The System: We act less capable and she always volunteers to do it for us.  

It’s not that these stories can’t be true. Kids need help. People are sensitive. Many of us like to being in charge. But you miss seeing the reciprocity in our relationships when you focus on the individual. When you see personality instead of pattern.

Thinking systems opens up the possibility that others are not fixed creatures, destined to be stuck in the same stories. And seeing your part is not about blaming yourself—it’s about creating space for greater flexibility, creativity, and intimacy in your relationships.

This week, consider what stories you tell about others in your family. Here are some additional questions.

  • What are the common narratives in my family about others? About myself?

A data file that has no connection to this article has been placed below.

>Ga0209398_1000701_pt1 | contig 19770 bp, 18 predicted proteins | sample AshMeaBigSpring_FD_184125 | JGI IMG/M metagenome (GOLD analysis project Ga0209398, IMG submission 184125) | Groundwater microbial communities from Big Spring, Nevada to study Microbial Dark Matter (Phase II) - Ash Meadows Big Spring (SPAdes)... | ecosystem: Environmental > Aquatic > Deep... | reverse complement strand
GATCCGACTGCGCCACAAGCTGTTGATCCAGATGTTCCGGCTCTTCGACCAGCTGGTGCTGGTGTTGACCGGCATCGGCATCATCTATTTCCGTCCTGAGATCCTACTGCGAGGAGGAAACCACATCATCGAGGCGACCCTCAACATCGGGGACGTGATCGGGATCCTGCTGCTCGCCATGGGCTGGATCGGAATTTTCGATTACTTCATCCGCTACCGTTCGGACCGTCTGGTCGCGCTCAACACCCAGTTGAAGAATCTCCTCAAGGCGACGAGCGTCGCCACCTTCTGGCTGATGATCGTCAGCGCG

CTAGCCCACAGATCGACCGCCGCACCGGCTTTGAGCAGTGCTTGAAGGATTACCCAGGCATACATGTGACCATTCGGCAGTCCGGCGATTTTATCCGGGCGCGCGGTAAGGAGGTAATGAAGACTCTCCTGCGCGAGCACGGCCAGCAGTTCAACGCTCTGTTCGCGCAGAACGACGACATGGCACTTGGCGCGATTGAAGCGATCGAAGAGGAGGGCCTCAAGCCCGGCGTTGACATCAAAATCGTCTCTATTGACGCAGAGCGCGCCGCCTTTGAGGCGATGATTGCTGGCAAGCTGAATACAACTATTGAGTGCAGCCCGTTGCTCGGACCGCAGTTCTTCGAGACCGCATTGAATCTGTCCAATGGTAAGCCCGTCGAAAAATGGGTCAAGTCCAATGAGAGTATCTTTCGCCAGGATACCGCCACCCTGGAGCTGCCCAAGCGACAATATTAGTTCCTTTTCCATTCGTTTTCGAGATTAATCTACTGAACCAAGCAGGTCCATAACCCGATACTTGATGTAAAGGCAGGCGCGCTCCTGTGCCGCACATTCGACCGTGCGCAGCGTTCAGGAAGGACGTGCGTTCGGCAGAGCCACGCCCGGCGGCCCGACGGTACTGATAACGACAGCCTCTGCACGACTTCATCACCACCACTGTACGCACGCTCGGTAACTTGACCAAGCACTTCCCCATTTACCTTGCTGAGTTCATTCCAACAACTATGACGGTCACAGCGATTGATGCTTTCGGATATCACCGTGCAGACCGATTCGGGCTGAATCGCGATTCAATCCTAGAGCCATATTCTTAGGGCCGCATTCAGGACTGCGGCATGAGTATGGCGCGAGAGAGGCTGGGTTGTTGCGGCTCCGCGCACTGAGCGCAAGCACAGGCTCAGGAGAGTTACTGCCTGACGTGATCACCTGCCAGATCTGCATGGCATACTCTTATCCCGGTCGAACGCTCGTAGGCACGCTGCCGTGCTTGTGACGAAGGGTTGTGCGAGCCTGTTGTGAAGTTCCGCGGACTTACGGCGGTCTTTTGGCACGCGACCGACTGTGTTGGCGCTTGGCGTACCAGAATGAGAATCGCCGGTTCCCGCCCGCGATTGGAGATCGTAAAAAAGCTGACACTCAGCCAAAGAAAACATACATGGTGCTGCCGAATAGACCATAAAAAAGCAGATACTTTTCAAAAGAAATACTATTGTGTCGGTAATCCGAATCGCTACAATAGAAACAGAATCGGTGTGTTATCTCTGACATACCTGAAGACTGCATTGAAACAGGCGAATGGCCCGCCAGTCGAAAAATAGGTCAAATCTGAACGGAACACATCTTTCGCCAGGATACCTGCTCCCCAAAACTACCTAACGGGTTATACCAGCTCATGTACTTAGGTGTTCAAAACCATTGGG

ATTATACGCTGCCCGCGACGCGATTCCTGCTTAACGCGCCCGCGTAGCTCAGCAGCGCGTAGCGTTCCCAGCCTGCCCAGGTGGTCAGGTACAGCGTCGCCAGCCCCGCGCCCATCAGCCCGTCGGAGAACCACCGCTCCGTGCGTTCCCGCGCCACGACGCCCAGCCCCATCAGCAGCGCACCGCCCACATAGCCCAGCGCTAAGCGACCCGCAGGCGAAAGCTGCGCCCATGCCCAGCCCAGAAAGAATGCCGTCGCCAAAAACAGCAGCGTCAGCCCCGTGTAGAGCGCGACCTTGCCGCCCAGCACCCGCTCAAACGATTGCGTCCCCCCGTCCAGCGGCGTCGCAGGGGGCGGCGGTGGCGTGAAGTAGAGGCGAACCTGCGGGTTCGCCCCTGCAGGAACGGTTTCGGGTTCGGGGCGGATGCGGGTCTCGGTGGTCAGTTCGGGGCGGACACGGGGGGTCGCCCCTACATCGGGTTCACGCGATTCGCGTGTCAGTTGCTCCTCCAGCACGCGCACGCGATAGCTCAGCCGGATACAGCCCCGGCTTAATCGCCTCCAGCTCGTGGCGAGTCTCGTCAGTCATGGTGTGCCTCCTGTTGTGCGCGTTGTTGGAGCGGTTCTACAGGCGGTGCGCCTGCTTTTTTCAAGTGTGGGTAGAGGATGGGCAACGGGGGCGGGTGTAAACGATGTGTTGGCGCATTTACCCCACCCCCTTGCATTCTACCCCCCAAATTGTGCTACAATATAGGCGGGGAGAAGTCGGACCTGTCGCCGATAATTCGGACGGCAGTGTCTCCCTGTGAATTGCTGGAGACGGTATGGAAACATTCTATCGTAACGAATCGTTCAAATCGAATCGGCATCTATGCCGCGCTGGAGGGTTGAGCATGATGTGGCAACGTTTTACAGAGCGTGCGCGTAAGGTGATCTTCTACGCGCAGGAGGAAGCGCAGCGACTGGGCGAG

• How have these stories been used to keep things calm?

  • How have these stories kept people stuck in their functioning?

  • How do my actions reinforce these stories?

The truth is that people are more capable and interesting than the narratives we give them.  By adjusting ourselves within the large system, we give everyone the space to exist outside the same old stories.

News from Kathleen

For Medium this week, I wrote about how there’s more to maturity than finishing your to-do list.

Want to support my free newsletter? Buy me a coffee to keep the thoughts flowing.

Want to read more of my writing? You can read my essays for Medium’s Forge Magazine, read old newsletters at my website, or buy my book Everything Isn't Terrible from AmazonBarnes and NobleIndiebound, or your local bookstore (best option).

Want a free anxiety journalCalming Down & Growing Up: A 30 Day Anxiety Journal includes thirty daily prompts to help you reflect on and respond to your anxious behaviors. To receive a copy, just email me your receipt.

Follow me on TwitterFacebook, or Instagram, or email me if you have questions about my therapy practice in Washington, DC, virtual Bowen theory coaching, or having me speak to your group.